Etching and aquatint
Frederick B. and Kate L. Shoemaker Fund, 1975.51
Philadelphia-born artist John Sloan shared with his colleague George Bellows a commitment to realist portrayals of life in New York. Sloan’s illustrations focus on the populace, as opposed to Bellows’ urban panoramas and Louis Lozowick’s interest in urban architecture and industry.
Barber Shop draws the viewer into the daily city life of patrons and employees, who appear oblivious to the viewer’s presence as spectator. The subjects appear in various states of unflattering posture, as in the grimace of the invested barber, the newspaper-reading patron appearing to scratch his stubble, or the patron in the background resting his feet against the counter.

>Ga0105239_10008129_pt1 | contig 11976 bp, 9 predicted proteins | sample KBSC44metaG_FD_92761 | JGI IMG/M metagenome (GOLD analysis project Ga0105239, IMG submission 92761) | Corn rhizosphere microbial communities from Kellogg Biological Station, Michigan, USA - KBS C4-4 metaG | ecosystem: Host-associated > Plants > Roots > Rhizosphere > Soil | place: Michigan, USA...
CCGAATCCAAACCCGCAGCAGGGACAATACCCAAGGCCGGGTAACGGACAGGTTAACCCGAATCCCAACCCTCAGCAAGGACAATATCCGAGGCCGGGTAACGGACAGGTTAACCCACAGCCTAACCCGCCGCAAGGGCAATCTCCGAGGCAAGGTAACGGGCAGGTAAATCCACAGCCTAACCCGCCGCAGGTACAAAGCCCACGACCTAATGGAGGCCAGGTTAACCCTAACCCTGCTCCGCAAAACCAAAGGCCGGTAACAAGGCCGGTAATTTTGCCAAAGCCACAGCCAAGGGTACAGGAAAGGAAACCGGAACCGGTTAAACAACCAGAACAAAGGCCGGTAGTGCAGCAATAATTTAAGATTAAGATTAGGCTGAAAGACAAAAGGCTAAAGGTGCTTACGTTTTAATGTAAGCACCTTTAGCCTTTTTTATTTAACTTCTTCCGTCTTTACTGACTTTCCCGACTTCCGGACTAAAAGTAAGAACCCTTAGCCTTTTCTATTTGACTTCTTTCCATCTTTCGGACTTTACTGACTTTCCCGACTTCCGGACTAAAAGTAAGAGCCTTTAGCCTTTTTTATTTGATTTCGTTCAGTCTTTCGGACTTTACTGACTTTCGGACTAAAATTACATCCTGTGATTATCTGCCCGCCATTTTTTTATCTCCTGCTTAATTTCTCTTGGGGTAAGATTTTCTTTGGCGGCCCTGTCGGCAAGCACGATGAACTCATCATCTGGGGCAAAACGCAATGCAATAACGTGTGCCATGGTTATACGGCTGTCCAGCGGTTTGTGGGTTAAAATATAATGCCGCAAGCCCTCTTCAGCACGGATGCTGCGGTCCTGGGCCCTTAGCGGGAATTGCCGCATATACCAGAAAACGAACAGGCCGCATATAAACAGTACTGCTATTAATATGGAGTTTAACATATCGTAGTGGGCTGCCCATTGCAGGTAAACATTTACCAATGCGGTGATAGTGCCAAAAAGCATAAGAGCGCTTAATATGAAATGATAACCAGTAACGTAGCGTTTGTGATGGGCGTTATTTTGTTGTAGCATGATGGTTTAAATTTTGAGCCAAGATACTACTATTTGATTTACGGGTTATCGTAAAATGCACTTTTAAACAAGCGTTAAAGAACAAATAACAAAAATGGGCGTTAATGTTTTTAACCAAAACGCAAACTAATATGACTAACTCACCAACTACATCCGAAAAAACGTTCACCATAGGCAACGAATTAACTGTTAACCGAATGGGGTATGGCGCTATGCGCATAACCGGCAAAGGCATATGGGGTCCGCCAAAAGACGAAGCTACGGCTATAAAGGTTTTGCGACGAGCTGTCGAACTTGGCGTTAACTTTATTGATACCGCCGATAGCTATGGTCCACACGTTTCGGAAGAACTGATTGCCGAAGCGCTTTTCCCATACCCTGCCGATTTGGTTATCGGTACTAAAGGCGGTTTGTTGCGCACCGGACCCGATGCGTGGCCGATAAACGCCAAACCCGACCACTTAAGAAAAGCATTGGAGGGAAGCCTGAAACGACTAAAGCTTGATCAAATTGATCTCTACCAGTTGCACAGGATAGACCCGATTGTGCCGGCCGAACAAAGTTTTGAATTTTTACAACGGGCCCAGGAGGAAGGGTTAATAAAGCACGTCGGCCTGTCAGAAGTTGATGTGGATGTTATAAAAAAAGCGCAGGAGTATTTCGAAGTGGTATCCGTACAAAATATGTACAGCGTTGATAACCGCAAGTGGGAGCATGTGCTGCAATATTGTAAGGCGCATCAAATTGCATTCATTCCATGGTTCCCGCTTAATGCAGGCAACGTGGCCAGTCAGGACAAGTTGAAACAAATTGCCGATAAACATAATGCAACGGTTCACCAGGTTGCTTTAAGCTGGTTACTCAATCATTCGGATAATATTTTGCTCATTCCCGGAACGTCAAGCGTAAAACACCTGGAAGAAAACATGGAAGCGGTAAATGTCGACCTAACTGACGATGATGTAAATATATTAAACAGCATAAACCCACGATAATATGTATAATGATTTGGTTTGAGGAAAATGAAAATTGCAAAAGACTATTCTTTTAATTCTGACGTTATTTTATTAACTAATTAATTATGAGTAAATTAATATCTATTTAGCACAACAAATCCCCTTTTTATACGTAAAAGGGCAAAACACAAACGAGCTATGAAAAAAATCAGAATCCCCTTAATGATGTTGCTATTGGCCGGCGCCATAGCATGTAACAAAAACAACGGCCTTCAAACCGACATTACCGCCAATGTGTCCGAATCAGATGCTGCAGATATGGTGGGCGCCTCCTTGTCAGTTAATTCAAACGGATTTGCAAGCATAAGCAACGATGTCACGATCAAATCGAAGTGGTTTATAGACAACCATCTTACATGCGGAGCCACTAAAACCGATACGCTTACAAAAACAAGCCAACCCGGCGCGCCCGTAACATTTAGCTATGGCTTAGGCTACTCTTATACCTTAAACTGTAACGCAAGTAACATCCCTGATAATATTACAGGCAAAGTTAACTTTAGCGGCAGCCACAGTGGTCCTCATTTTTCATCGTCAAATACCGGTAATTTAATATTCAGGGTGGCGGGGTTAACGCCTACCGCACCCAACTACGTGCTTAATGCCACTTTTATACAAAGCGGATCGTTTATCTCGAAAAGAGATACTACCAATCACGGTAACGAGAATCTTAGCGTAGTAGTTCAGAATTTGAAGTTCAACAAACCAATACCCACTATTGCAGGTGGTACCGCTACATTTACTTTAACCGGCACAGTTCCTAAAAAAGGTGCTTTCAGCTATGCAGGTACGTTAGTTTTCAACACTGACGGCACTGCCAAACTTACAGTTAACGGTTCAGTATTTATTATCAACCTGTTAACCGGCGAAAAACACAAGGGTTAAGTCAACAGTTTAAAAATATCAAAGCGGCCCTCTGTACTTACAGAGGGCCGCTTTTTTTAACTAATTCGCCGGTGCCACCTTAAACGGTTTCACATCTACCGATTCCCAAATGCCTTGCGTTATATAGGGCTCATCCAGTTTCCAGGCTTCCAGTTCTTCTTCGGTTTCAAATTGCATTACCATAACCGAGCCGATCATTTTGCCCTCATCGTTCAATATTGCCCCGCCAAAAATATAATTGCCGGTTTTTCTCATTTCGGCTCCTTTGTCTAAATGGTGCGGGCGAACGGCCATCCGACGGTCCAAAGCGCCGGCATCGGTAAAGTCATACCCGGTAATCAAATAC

Sloan frequently added to his images wry commentary on his occupation and politics and on gender relationships. In Barber Shop, Sloan displays a countertop copy of The Masses, a socialist publication he edited until his resignation the year after he made this print. The occupied manicurist is one of two females in a male-dominant establishment; the other woman is in a pinup calendar above the barber’s counter.